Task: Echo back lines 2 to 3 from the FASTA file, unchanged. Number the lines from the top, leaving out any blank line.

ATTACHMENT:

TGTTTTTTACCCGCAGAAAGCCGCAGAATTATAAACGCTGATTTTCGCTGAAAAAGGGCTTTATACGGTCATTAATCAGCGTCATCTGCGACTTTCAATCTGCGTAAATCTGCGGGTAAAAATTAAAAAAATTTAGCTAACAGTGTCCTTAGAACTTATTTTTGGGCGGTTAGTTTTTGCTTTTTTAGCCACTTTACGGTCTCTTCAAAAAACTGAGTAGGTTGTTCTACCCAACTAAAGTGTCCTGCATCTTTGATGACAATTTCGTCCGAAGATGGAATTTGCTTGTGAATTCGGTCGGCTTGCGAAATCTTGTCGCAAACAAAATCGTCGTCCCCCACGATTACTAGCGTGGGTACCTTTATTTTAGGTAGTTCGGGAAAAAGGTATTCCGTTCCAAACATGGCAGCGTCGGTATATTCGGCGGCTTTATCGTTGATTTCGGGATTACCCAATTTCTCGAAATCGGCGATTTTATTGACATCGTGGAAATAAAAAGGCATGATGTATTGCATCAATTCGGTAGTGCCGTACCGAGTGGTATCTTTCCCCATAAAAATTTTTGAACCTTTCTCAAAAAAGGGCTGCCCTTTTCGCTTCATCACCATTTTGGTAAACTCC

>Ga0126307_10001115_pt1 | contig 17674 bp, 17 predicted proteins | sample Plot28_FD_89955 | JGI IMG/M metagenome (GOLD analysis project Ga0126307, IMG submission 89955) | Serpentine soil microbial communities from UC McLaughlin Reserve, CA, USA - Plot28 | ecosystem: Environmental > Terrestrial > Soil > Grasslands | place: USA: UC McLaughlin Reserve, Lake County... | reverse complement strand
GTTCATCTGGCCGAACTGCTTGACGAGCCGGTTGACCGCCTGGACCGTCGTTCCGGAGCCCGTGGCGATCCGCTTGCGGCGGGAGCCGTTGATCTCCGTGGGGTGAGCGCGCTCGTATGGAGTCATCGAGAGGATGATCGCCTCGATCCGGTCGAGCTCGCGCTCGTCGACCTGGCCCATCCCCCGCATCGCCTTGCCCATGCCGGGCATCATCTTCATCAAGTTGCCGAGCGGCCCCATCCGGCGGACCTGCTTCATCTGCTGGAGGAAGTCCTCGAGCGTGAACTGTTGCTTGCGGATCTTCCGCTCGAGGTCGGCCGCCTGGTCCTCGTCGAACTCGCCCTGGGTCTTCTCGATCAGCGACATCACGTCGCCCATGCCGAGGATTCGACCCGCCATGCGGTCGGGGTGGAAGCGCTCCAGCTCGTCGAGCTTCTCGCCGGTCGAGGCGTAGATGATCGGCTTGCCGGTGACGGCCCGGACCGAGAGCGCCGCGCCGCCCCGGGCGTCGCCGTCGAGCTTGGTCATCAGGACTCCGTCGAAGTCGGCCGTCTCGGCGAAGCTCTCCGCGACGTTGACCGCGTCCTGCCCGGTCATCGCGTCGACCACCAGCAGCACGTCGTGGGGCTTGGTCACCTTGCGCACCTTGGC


>Ga0126307_10001115_pt1 | contig 17674 bp, 17 predicted proteins | sample Plot28_FD_89955 | JGI IMG/M metagenome (GOLD analysis project Ga0126307, IMG submission 89955) | Serpentine soil microbial communities from UC McLaughlin Reserve, CA, USA - Plot28 | ecosystem: Environmental > Terrestrial > Soil > Grasslands | place: USA: UC McLaughlin Reserve, Lake County... | reverse complement strand
GTTCATCTGGCCGAACTGCTTGACGAGCCGGTTGACCGCCTGGACCGTCGTTCCGGAGCCCGTGGCGATCCGCTTGCGGCGGGAGCCGTTGATCTCCGTGGGGTGAGCGCGCTCGTATGGAGTCATCGAGAGGATGATCGCCTCGATCCGGTCGAGCTCGCGCTCGTCGACCTGGCCCATCCCCCGCATCGCCTTGCCCATGCCGGGCATCATCTTCATCAAGTTGCCGAGCGGCCCCATCCGGCGGACCTGCTTCATCTGCTGGAGGAAGTCCTCGAGCGTGAACTGTTGCTTGCGGATCTTCCGCTCGAGGTCGGCCGCCTGGTCCTCGTCGAACTCGCCCTGGGTCTTCTCGATCAGCGACATCACGTCGCCCATGCCGAGGATTCGACCCGCCATGCGGTCGGGGTGGAAGCGCTCCAGCTCGTCGAGCTTCTCGCCGGTCGAGGCGTAGATGATCGGCTTGCCGGTGACGGCCCGGACCGAGAGCGCCGCGCCGCCCCGGGCGTCGCCGTCGAGCTTGGTCATCAGGACTCCGTCGAAGTCGGCCGTCTCGGCGAAGCTCTCCGCGACGTTGACCGCGTCCTGCCCGGTCATCGCGTCGACCACCAGCAGCACGTCGTGGGGCTTGGTCACCTTGCGCACCTTGGC